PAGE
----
9. Consider the foods you have on hand before buying more at the store.
  10. Buy only the amount that can be eaten or frozen within a few days.
  11. Get creative with leftovers by transforming meals into soups, salads or sandwiches by cutting up leftover meats and veggies
  12. Read food labels, ingredient lists and understand “best by” and “use by” dates.
  13. Continue to use good food safety practices.
  14. Identify and contact local places to donate extra foods that are still safe to eat, such as a local shelter, church or in-need neighbor.
  15. Buy local or grow your own food whenever possible.

Funding for this program and materials is made possible by Kohls Eat Well, Be Well Program.  For more information, click here.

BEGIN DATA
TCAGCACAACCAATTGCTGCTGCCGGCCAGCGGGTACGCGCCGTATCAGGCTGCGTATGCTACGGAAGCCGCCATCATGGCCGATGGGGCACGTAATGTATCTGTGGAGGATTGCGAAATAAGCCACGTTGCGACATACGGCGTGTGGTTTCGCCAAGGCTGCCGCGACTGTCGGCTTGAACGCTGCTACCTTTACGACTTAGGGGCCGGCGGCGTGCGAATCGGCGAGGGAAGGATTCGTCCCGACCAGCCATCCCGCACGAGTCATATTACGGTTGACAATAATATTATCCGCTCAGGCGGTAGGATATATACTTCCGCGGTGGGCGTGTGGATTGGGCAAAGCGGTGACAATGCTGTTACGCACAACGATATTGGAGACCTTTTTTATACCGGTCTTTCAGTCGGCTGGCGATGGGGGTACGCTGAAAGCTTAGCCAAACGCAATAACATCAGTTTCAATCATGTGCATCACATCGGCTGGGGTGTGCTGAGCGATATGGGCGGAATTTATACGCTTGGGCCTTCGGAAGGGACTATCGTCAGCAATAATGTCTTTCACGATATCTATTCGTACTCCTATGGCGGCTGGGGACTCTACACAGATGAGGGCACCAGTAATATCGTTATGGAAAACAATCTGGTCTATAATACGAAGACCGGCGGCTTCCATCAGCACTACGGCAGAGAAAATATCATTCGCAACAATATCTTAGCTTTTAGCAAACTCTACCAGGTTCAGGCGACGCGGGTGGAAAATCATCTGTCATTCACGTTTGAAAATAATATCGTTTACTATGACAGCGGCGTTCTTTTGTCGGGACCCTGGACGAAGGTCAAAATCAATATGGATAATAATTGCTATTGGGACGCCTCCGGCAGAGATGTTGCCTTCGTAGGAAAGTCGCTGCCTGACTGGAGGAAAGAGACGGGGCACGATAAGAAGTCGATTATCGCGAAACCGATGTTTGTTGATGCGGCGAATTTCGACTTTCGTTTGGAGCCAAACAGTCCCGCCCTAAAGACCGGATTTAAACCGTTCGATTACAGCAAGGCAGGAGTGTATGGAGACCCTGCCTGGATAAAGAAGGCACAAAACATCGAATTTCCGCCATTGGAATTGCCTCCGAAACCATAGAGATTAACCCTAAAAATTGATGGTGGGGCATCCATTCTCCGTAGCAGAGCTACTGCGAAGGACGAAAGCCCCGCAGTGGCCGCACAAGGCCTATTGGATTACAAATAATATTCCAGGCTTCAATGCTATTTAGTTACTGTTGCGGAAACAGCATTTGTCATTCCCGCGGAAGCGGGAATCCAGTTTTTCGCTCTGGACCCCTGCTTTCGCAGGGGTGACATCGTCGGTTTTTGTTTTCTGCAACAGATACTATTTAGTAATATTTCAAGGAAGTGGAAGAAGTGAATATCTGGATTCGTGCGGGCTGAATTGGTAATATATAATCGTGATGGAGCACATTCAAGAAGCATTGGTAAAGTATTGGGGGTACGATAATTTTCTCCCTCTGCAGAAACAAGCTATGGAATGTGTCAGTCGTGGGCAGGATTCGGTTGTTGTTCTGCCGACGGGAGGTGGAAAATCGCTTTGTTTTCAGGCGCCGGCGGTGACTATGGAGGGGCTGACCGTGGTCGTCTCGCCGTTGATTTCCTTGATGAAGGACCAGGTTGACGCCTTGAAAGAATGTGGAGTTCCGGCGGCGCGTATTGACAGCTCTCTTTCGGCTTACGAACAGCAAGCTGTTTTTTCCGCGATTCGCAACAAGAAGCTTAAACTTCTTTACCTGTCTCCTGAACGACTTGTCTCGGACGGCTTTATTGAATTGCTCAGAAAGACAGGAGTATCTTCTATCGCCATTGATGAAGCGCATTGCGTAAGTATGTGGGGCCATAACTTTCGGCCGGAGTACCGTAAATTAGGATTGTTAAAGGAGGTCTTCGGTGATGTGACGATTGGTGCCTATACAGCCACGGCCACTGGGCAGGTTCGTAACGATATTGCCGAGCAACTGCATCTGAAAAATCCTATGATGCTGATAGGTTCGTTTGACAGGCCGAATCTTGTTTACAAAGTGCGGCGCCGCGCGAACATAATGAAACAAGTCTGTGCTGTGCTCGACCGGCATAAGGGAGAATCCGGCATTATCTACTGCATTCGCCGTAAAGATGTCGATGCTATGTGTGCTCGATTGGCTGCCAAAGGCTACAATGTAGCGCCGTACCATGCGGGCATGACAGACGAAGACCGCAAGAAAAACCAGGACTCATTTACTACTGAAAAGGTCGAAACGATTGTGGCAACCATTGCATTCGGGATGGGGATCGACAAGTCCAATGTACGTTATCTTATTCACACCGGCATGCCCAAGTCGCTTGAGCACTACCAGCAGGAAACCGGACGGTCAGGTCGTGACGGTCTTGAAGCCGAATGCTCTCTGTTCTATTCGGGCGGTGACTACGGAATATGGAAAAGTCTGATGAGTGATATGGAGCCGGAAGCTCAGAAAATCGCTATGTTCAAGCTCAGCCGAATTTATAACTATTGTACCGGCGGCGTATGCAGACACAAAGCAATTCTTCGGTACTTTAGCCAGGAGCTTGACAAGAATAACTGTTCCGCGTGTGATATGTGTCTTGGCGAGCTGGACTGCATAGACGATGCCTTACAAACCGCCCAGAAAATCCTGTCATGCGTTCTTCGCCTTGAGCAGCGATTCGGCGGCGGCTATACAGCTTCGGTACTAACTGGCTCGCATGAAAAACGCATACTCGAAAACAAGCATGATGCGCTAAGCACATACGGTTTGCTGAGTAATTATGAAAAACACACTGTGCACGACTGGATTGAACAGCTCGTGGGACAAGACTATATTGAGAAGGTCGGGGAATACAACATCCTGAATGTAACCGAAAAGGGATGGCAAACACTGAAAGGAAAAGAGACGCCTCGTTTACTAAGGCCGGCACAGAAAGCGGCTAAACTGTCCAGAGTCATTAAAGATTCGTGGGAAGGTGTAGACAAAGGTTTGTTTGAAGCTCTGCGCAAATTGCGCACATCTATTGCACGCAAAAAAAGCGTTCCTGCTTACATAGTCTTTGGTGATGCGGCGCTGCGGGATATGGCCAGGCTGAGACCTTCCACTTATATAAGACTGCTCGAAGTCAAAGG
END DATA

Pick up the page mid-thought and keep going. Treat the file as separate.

For more information, please contact Marie Roth.

©2014 Blythedale Children's Hospital. All contents of this site are the express property of Blythedale Children's Hospital and may not be reproduced without our express written permission.

Blythedale Children's Hospital, through the generosity of Kohl’s Department Stores, is proud to offer Blythedale and Kohl's Eat Well, Be Well, an innovative outreach program designed to bring health and nutrition education to schools throughout Westchester and Putnam counties. Through this program, Blythedale staff members teach healthy eating habits to children by providing curricula, training and educational tools to school districts throughout the area. The program provides general nutrition guidelines to students, parents and school faculty. Blythedale Children's Hospital offers experts in nutrition and health-education to speak with local parenting groups, PTAs and school personnel.